Light yellow-gold in the glass with medium fine bubbles, this wine has a gorgeously savory nose of butter biscuits, toasted bread, and wet stones. In the mouth it is explosively juicy, with an incredible yeasty biscuit quality that I adore, and a stony apple and lemon juice core that turns decidedly nutty as the wine finishes long on the palate. Incredibly drinkable and delicious, this wine puts 98% of Italy's Franciacorta to shame, and would give Champagnes costing twice as much a serious run for their money. Hot damn.
What wouldn't this go with? From shellfish to fried chicken to popcorn this wine is made for drinking with food. I had it recently with mixed salumi and thin Italian breadsticks called grissini and loved every sip.
Overall Score: between 9 and 9.5
How Much?: $30
A wine book like no other. Photographs, essays, and wine recommendations. Learn more.
The Superb Grace of Old Vines: Drinking Janasse The Zinfandel Experience: January 31, San Francisco Vinography Unboxed: Week of January 4, 2015 Vinography Images: The Colors of a New Season Vinography Unboxed: Week of December 27th, 2014 Vinography Images: Rich Skies Losing a Legend in Serge Hochar Flirting with the Ecstatic: The Wines of Nikolaihof, Austria Vinography Unboxed: Week of December 20, 2014 A Grape By Any Other Name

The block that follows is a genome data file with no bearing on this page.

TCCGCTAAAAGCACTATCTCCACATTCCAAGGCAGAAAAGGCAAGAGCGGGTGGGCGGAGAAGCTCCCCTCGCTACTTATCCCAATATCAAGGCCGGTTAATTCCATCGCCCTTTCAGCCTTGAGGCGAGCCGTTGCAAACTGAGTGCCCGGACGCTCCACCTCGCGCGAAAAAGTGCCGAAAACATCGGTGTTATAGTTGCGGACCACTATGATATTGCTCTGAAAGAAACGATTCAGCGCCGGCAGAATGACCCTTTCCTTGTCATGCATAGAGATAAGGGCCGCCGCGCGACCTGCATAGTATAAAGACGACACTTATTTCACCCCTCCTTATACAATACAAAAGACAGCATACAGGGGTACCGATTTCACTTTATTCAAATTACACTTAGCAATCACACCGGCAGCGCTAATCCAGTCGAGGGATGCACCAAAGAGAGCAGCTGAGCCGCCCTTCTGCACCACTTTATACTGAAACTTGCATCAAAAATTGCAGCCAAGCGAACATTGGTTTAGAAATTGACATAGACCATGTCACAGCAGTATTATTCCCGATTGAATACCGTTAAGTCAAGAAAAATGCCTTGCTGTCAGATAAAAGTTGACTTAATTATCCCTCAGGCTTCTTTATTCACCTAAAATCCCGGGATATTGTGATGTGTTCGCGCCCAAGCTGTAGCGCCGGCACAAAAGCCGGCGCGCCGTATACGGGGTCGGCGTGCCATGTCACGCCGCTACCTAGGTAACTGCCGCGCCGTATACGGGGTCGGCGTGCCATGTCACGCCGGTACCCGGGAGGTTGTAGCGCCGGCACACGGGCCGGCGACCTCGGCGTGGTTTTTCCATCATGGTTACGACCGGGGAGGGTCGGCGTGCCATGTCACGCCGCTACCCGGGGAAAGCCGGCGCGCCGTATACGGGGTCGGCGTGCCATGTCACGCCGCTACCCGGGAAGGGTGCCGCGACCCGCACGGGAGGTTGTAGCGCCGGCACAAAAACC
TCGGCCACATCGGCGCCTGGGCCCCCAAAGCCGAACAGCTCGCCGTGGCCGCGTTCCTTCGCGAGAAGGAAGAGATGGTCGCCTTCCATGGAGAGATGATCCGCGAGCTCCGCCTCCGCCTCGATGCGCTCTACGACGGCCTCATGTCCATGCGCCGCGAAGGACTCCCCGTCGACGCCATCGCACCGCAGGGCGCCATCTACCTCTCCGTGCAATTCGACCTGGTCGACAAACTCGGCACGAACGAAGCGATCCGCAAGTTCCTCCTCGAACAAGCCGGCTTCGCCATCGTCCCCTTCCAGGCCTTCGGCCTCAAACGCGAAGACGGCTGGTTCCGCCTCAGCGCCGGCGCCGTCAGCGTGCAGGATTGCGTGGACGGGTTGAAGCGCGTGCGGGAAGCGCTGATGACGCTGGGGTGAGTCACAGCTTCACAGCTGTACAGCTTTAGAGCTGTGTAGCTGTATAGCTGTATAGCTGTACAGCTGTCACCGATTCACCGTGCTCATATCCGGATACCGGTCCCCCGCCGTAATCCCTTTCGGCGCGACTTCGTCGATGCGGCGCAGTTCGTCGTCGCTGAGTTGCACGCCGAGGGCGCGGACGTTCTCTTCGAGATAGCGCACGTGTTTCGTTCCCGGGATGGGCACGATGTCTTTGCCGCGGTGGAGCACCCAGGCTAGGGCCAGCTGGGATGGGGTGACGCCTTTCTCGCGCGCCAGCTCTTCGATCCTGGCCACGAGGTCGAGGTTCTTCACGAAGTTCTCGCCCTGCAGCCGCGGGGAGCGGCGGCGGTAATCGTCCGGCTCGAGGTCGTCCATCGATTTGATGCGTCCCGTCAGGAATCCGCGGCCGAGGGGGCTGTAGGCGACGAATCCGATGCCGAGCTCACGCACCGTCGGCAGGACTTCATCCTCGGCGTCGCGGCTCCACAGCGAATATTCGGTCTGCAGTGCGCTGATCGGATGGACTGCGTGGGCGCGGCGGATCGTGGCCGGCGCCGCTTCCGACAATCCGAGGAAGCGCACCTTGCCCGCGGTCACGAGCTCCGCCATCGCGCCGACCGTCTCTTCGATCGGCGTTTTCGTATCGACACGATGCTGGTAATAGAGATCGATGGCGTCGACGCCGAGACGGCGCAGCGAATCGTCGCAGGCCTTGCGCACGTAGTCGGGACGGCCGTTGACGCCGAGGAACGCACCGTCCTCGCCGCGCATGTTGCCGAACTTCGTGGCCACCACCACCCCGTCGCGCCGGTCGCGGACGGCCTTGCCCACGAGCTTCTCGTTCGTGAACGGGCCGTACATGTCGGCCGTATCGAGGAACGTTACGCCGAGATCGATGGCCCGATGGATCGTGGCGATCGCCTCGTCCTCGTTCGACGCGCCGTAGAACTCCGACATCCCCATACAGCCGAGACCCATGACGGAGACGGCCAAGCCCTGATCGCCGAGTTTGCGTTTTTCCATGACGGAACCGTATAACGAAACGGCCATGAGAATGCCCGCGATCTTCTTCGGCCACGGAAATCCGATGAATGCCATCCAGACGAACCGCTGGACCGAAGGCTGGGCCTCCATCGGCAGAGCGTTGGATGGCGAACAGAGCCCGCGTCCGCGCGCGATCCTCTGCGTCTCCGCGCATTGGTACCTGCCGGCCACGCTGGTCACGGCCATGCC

Wine Will Never Smell the Same Again: Luca Turin and the Science of Scent Forlorn Hope: The Remarkable Wines of Matthew Rorick Debating Robert Parker At His Invitation Passopisciaro Winery, Etna, Sicily: Current Releases Should We Care What Winemakers Say? The Sweet Taste of Freedom: Austria's Ruster Ausbruch Wines 2009 Burgundy Vintage According to Domaine de la Romanée-Conti Charles Banks: The New Man Behind Mayacamas Wine from the Caldera: The Incredible Viticulture of Santorini Why Community Tasting Notes Sites Will Fail Chateau Rayas and the 2012 Vintage of Chateauneuf-du-Pape A Life Indomitable: The Wines of Casal Santa Maria, Portugal Bay Area Bordeaux: Tasting Santa Cruz Mountain Cabernets Forgotten Jewels: Reviving Chile's Old Vine Carignane The First-Timer's Guide to Les Trois Glorieuses of Hospices de Beaune